Maryland lawmakers last month became the first in the country to approve a statewide ban on Styrofoam food containers.
And a local Baltimore celebrity may have had a little something to do with the new policy.
Mr. Trash Wheel — and his cousins Professor Trash Wheel and Captain Trash Wheel — have scooped up a million Styrofoam containers since the first one was installed on a tributary leading to the Baltimore Harbor in 2014.
In that time, the city’s “trash interceptors” — and their cartoonishly charming personas — have developed a loyal following on social media.
A fan of mine got stained glass windows WITH MY FACE! Now my beaming visage will literally SHINE down every morning. I can think of no higher tribute. pic.twitter.com/cj2RLe0fhK
— Mr. Trash Wheel (@MrTrashWheel) March 21, 2019
Adam Lindquist, the director of the Waterfront Partnership’s Healthy Harbor Initiative, says over the years teams of volunteers have helped sort through bins of collected trash to count the Styrofoam containers and plastic bottles.
“The photos that we take from those events — and data we collect — we share with elected officials who get angry, too,” Lindquist says. “They don’t want to see all that Styrofoam ending up in our waterways.”
All told, the wheels have gobbled up:
“It’s really prompted a culture of behavior change in Baltimore city, and legislative change both here in the city and at the state level,” says Lindquist, citing a similar Styrofoam ban approved in Baltimore city last year.
The man who invented the technology, John Kellett, spent 20 years working along the city’s waterfront watching piles of trash floating in the iconic waterway.
He decided to build a machine that would clean it up.
“We’re really the last best place to stop it before it gets spread out into the larger harbor and eventually the Chesapeake Bay,” Kellett says.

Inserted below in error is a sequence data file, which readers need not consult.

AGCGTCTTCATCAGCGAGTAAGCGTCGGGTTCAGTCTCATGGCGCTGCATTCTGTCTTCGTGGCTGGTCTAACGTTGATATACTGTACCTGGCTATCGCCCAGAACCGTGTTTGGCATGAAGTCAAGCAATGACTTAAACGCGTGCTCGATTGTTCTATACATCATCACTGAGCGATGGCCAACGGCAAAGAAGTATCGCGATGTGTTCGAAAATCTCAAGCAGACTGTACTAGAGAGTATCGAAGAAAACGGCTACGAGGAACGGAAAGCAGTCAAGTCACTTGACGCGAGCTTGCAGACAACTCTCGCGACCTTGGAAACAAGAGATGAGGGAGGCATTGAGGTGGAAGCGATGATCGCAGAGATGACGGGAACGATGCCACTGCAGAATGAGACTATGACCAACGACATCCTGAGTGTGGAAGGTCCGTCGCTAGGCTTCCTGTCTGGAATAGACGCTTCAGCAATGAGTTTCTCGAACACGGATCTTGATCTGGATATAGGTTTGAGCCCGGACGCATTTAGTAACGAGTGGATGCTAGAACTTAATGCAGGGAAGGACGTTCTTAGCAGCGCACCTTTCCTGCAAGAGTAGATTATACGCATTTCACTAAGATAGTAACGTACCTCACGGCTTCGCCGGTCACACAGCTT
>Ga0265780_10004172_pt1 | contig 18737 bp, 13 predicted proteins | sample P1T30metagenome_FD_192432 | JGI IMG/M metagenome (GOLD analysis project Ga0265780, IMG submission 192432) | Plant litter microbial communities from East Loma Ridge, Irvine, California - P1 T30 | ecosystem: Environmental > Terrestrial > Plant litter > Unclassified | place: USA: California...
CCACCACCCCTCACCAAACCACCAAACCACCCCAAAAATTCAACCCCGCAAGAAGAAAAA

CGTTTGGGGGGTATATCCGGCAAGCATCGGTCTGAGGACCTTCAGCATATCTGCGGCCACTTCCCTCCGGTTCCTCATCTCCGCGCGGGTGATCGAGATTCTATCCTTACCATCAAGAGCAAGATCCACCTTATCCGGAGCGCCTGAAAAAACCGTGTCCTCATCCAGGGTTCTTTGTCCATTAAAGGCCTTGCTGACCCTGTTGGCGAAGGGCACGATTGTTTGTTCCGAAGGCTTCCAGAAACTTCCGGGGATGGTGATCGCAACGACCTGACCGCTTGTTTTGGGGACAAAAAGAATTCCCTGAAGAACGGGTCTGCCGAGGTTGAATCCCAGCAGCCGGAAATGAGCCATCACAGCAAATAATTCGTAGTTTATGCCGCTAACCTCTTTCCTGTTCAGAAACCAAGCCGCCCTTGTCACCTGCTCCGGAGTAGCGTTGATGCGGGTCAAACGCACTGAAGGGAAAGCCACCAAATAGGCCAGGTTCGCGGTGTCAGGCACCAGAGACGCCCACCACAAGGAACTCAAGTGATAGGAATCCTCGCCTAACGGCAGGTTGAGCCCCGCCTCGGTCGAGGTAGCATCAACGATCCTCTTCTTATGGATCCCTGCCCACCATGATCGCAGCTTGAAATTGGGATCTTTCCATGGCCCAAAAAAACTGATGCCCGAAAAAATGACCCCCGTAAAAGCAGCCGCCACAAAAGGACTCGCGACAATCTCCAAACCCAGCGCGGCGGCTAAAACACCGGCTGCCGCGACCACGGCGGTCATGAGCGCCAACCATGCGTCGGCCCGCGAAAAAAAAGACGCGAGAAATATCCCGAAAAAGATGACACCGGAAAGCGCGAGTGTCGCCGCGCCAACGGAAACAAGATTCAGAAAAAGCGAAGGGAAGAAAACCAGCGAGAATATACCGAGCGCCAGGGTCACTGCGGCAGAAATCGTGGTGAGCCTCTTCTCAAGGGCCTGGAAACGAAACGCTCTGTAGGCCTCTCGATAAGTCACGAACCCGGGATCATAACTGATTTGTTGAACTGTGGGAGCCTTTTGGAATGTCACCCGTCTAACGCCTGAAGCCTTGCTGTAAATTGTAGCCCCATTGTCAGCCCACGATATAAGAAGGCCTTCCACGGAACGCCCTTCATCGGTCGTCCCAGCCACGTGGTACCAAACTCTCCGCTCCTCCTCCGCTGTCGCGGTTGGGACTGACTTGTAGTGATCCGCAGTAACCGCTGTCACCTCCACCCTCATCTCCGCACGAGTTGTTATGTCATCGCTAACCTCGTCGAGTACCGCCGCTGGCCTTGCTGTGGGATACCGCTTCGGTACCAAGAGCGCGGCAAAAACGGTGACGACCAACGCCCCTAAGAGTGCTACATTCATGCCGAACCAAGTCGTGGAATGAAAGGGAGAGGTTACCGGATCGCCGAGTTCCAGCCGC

The technology is relatively simple: Two booms extend from a floating barge on the Jones Falls, a nearly 18-mile-long stream which flows into the harbor. The booms extend all the way to the stream’s concrete banks. Water can flow on into the bay, but the trash cannot. Cups, bottles, plastic bags and floating debris are funneled toward the mouth of a conveyor belt on the barge, which then moves it to a dumpster.
A water wheel uses the current of the river to power the machine, along with a few backup solar panels.
“After it rains, we’ve taken out 12 dumpsters after a single storm,” Kellett says.
Almost all of that trash — 1,100 tons and counting since the wheels began operating — comes from the city streets. When people toss garbage out a window or when a trash bin overflows, the debris is eventually washed into storm drains, where it then finds its way into a tributary that leads to the ocean.
“It comes from land-based sources,” Kellett says. “It doesn’t come from cruise ships throwing their beer bottles over the side.”
Many experts who track the issue of plastic in the world’s oceans say part of the solution is stopping it before it ever reaches the water. Kellett has plans to do that by installing trash wheels in other cities in California, New York and Hawaii, and even abroad in countries like Indonesia.
He says his inventions are “a treatment for the symptom of the disease, rather than a cure for the disease.”
The real cure, Kellett says, is changing behavior and lifestyles.
“Everything you buy comes in a disposable package. You’re not going to solve that by putting trash wheels everywhere,” he says.
This article was originally published on WBUR.org.
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